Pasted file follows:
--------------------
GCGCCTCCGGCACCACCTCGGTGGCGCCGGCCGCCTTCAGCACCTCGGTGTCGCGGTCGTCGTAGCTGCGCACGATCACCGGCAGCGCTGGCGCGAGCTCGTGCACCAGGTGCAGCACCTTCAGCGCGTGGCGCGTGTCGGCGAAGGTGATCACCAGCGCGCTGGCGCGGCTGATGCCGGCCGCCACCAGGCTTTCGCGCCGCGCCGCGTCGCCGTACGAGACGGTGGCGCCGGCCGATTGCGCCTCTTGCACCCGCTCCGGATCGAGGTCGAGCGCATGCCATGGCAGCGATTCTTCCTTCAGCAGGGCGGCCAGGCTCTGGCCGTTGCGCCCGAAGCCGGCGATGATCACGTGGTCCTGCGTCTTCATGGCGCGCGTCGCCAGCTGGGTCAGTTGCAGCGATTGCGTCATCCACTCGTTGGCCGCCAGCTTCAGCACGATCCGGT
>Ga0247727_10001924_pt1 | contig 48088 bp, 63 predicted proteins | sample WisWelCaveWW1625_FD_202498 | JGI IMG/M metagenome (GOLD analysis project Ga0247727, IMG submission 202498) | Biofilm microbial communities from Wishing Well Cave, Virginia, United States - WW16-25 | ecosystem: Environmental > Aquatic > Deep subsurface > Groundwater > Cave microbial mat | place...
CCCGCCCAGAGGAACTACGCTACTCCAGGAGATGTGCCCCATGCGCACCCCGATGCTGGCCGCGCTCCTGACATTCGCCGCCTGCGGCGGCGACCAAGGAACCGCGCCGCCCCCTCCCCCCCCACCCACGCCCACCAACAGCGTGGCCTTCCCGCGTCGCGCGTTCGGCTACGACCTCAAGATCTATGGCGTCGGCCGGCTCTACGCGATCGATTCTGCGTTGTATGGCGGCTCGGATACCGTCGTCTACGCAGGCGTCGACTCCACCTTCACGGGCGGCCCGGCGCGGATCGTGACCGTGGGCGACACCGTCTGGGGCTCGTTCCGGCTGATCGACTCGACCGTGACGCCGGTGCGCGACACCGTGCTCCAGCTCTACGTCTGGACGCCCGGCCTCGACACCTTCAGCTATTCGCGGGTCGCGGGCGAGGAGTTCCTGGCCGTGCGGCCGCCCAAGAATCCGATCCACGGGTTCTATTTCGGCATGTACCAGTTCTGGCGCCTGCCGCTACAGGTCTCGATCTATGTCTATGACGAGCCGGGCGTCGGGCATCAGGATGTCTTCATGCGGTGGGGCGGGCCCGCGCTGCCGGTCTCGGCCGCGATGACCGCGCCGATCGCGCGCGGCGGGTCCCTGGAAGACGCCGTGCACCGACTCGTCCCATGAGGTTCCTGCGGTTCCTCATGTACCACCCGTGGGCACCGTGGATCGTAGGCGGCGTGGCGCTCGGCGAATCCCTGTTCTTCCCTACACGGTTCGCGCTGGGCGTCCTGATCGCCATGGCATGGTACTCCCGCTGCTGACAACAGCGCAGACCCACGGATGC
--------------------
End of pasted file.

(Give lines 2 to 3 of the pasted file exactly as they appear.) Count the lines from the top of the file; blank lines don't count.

>Ga0247727_10001924_pt1 | contig 48088 bp, 63 predicted proteins | sample WisWelCaveWW1625_FD_202498 | JGI IMG/M metagenome (GOLD analysis project Ga0247727, IMG submission 202498) | Biofilm microbial communities from Wishing Well Cave, Virginia, United States - WW16-25 | ecosystem: Environmental > Aquatic > Deep subsurface > Groundwater > Cave microbial mat | place...
CCCGCCCAGAGGAACTACGCTACTCCAGGAGATGTGCCCCATGCGCACCCCGATGCTGGCCGCGCTCCTGACATTCGCCGCCTGCGGCGGCGACCAAGGAACCGCGCCGCCCCCTCCCCCCCCACCCACGCCCACCAACAGCGTGGCCTTCCCGCGTCGCGCGTTCGGCTACGACCTCAAGATCTATGGCGTCGGCCGGCTCTACGCGATCGATTCTGCGTTGTATGGCGGCTCGGATACCGTCGTCTACGCAGGCGTCGACTCCACCTTCACGGGCGGCCCGGCGCGGATCGTGACCGTGGGCGACACCGTCTGGGGCTCGTTCCGGCTGATCGACTCGACCGTGACGCCGGTGCGCGACACCGTGCTCCAGCTCTACGTCTGGACGCCCGGCCTCGACACCTTCAGCTATTCGCGGGTCGCGGGCGAGGAGTTCCTGGCCGTGCGGCCGCCCAAGAATCCGATCCACGGGTTCTATTTCGGCATGTACCAGTTCTGGCGCCTGCCGCTACAGGTCTCGATCTATGTCTATGACGAGCCGGGCGTCGGGCATCAGGATGTCTTCATGCGGTGGGGCGGGCCCGCGCTGCCGGTCTCGGCCGCGATGACCGCGCCGATCGCGCGCGGCGGGTCCCTGGAAGACGCCGTGCACCGACTCGTCCCATGAGGTTCCTGCGGTTCCTCATGTACCACCCGTGGGCACCGTGGATCGTAGGCGGCGTGGCGCTCGGCGAATCCCTGTTCTTCCCTACACGGTTCGCGCTGGGCGTCCTGATCGCCATGGCATGGTACTCCCGCTGCTGACAACAGCGCAGACCCACGGATGC